Is he headed to any All-Defensive teams? No. But aside from a few tough matchups over the years, hes never been a liability. You rarely caught yourself thinking, They gotta do something . . . Rays getting killed out there!

He doesnt make mistakes. Seriously, not counting cold shooting nights (because those are going to happen once in a while), how many times over the last three-plus years have you actually been frustrated or upset with Ray Allen? Guarantee its less than anyone else on the team. Hes a chameleon. A guy wholl go from third or fourth option with the starters to primary scorer and point guard without breaking stride.

In terms of clutch, hes right up there with Pierce, which puts him right up there with anyone in the league. You could argue that Allen's actually been more clutch than Pierce since the Big 3 got together. Hes a calming force. No matter what the situation, or whats on the line, youre at peace when the balls in his hands.

Hes a great shooter. Yeah, we knew that, and weve seen that. And judging by those last two sentences, some of us have maybe been a little spoiled by it.

But just as well, as much as he's a great shooter, we've all come to know him as a great player

And realize that the soon-to-be NBA Three-Point King deserves to be remembered for so much more.

Rich Levine's column runs each Monday, Wednesday and Friday on CSNNE.com. Rich can be reached at rlevine@comcastsportsnet.com. Follow Rich on Twitter at http:twitter.comrlevine33

Bruins assign Noel Acciari to Providence

Bruins assign Noel Acciari to Providence

After sitting out the last month with a lower body injury, Bruins fourth liner Noel Acciari has been assigned to Providence presumably to get up to speed after missing a considerable length of time. It also means that Acciari has likely been cleared medically to play after appearing in B's practice over the last few days after missing the last 14 games. 

The 24-year-old former Providence College standout has appeared in 12 games with the Bruins this season after breaking camp with the team, and recorded two assists for two points with four penalty minutes and a plus-one rating before suffering a lower body injury.

By all accounts Acciari was a good energy player on a surprisingly good fourth line to start the season, wasn’t afraid to throw around his body for impactful hits and was having plenty of success aggravating opponents into losing their cool and taking penalties. Fellow rookie forward Anton Blidh has stepped in and played a similar role on the fourth line over the last couple of games for the Black and Gold, so that gives the Bruins plenty of time to get Acciari back up to speed at the AHL level without their fourth line’s level of play dropping in the meantime.

The Acciari demotion to Providence does mean that the Bruins head into Washington with 12 forwards, so it should again be Blidh, Dominic Moore and Jimmy Hayes as the fourth line barring any last minute wrinkles from Claude Julien. 

Are Patriots still 'pissed off' at Ravens for Deflategate role?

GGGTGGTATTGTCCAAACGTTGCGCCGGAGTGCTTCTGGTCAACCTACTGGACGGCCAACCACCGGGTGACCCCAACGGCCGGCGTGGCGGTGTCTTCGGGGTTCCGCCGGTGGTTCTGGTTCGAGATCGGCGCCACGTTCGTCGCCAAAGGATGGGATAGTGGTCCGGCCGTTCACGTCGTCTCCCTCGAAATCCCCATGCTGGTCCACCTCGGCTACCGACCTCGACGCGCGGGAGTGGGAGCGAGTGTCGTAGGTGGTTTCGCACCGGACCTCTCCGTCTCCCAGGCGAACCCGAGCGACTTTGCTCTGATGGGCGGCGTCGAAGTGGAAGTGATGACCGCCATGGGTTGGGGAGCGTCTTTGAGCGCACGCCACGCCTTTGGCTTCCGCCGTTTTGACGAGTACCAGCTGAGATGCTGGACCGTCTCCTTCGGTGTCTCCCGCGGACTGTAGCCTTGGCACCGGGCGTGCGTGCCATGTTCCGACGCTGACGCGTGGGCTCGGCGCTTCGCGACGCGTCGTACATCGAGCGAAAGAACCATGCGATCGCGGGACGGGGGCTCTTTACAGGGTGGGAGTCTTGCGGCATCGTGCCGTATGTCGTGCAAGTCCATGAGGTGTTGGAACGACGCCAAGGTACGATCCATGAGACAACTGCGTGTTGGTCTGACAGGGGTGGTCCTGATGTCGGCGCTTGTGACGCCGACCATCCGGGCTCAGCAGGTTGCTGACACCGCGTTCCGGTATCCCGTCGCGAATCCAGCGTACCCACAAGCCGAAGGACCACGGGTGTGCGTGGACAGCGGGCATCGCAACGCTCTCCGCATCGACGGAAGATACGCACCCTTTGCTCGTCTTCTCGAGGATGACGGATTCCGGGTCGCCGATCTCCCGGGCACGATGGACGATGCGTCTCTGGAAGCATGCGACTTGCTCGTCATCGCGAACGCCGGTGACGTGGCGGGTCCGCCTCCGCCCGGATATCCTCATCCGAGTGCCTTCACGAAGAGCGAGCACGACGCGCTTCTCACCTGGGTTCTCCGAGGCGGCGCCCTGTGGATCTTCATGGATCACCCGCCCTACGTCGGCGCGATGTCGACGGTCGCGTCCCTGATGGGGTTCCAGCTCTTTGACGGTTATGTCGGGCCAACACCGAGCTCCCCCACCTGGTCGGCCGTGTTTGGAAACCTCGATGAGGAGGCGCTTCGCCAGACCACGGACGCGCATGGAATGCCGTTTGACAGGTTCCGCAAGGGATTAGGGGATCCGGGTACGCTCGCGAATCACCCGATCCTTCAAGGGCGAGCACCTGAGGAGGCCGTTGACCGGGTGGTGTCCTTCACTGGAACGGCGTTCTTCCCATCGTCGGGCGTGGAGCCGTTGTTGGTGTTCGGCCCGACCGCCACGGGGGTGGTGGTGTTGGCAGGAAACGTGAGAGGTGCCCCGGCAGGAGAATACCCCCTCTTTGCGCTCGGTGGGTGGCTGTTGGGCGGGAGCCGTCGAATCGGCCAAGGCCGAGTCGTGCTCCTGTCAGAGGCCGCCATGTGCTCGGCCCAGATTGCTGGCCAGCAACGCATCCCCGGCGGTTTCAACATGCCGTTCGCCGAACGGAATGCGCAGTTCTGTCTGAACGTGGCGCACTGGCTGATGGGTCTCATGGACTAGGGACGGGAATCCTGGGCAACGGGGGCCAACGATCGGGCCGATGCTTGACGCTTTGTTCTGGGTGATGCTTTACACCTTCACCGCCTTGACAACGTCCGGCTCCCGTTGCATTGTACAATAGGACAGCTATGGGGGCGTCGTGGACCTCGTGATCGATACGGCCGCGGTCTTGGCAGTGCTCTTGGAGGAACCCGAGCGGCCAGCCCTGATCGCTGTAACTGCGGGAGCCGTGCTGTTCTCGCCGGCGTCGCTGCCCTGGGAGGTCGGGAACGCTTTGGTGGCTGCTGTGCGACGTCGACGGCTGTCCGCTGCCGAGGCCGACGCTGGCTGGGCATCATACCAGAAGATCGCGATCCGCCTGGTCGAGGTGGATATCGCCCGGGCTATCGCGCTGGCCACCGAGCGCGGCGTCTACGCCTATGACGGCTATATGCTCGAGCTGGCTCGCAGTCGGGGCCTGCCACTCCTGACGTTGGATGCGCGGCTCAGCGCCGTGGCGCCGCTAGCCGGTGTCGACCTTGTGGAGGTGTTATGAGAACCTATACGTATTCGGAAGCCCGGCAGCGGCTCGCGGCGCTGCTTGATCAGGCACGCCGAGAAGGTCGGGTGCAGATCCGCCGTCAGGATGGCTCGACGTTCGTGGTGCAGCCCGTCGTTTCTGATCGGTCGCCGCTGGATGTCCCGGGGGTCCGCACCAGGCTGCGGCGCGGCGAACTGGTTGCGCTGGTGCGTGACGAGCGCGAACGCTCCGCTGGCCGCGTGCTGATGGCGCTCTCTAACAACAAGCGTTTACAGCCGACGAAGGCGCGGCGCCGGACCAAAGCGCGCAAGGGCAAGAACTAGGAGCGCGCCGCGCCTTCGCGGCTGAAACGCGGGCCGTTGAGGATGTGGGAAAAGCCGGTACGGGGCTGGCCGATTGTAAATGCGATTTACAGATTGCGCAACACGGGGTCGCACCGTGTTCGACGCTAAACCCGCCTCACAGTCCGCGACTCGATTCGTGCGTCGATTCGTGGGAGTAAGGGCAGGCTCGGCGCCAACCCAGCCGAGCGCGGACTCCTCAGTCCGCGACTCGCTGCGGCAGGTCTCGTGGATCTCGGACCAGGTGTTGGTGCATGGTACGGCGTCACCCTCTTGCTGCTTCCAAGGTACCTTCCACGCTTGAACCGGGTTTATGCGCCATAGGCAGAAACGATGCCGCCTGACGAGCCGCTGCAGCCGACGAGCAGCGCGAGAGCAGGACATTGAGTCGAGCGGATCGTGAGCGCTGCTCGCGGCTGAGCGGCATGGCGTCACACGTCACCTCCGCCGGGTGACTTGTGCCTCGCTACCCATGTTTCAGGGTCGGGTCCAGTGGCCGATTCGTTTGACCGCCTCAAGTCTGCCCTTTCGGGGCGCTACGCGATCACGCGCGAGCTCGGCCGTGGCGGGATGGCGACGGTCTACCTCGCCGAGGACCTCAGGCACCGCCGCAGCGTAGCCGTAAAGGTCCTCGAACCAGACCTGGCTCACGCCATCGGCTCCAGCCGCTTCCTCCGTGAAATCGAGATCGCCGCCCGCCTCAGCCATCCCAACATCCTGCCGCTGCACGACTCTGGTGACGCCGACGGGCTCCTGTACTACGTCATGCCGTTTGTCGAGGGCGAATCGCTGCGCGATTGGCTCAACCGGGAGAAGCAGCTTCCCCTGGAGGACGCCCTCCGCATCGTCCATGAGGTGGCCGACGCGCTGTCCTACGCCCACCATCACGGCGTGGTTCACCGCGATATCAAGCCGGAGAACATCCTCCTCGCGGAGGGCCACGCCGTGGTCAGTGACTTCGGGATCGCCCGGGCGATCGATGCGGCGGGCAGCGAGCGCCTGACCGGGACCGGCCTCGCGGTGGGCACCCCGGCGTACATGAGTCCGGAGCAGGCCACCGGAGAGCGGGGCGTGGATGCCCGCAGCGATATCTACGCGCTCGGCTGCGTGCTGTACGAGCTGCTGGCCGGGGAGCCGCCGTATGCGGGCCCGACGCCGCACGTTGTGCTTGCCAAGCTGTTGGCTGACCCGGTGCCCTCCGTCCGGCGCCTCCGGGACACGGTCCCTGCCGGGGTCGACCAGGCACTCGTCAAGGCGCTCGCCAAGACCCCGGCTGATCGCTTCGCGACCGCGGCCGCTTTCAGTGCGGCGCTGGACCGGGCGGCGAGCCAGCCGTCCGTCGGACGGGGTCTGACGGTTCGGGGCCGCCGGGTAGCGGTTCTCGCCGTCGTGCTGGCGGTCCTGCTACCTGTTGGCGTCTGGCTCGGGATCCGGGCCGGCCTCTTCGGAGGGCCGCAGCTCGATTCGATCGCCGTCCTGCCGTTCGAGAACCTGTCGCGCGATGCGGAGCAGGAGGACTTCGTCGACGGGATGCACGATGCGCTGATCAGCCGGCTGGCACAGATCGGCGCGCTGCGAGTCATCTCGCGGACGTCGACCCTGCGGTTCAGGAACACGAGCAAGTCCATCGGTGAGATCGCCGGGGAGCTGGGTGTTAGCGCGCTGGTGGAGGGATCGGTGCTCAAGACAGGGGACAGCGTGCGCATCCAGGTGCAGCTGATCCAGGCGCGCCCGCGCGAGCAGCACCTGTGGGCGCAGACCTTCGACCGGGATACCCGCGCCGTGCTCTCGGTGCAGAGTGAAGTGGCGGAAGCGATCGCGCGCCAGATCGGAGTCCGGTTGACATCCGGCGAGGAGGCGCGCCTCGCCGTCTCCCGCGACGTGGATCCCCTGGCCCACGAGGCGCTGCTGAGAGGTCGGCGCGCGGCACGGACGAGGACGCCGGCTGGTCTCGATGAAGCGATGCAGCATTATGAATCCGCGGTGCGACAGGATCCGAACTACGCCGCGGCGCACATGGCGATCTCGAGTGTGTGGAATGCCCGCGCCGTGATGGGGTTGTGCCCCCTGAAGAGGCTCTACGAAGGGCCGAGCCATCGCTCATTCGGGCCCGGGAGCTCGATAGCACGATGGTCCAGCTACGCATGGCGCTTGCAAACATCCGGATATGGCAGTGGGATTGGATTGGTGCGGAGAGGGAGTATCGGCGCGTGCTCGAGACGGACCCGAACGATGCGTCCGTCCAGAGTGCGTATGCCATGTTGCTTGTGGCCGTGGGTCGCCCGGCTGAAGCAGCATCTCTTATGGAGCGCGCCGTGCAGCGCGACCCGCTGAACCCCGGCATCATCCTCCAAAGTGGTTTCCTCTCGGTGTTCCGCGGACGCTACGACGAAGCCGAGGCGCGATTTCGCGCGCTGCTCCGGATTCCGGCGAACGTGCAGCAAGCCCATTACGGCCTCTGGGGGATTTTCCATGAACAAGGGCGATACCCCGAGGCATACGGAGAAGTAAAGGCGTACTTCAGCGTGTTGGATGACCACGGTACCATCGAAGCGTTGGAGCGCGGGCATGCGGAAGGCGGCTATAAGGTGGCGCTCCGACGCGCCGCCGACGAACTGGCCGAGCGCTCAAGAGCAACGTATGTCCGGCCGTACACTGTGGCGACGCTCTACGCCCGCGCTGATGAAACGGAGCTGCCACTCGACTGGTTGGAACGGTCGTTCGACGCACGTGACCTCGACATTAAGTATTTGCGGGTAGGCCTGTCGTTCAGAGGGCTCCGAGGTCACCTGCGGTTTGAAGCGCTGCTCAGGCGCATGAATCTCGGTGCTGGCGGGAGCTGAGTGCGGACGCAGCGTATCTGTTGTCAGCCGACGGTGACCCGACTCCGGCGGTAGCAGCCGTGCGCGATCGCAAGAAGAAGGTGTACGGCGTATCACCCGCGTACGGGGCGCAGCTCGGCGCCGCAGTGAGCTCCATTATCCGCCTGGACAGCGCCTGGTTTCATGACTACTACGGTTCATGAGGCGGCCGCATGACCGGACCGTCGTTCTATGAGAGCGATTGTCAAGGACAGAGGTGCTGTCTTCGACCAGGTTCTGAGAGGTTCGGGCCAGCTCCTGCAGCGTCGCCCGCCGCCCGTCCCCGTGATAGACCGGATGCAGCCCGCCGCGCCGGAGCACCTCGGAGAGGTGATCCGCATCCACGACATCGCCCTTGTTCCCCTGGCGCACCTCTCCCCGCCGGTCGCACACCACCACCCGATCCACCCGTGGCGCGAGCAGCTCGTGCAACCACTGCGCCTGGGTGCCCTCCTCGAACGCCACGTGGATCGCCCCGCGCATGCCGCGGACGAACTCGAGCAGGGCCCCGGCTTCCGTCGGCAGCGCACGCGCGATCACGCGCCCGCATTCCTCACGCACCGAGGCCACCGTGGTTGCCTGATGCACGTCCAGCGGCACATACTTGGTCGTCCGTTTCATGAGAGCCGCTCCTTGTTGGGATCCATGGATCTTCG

Are Patriots still 'pissed off' at Ravens for Deflategate role?

The Patriots should always be motivated heading into games against the Ravens. After all, Baltimore might be the team’s primary rival. 

Yet Monday’s matchup might be about more than past meetings. It could be a revenge game for the Ravens’ role in the Deflategate fiasco. 

As Tom E. Curran notes in the above video, the then-recently eliminated Ravens set off the ordeal when they tipped off the Colts entering the 2014 AFC Championship game. From there, the year-and-a-half-long saga played itself out, ultimately resulting in Tom Brady accepting a four-game suspension from the league. 

Curran and Mike Giardi discussed whether Monday could be a revenge game, with them both concluding that they feel the Patriots are still “pissed off” at the Ravens. 

"I’m just reading the tea leaves,” Curran said. “Bill Belichick will usually throw bouquet after bouquet at the Baltimore Ravens any time they play, from Ozzie Newsome, to George Kokinis, to Eric DeCosta, to John Harbaugh, Dean Pees, everyone. Not a lot of that today. Make of that what you will; I don’t think it’s a coincidence because I do know that when the Patriots were going through the process early on, the fact that the Ravens had dropped a dime -- their assistant special teams coach Jerry Rosburg calling the Indianapolis Colts and saying, “Look there was some foolishness going on with the K balls.’

“Additionally, when that email from the Colts to the NFL was sent to Mike Kensil, it said, 'It’s well-known throughout the league that the Patriots screw with the balls after they’ve been checked by the officials.' So if that conversation was going on during the week between those two teams, one certainly has to surmise that they also spoke about the fact of deflating footballs. 

“So as much as John Harbaugh has tried to dissuade anyone from thinking there was involvement, Dean Pees was interviewed by Ted Wells, Jerry Rosburg was interviewed by Ted Wells. Those are the only two principals from other organizations who were involved, so yeah, I think they’re still probably pretty pissed off about it.”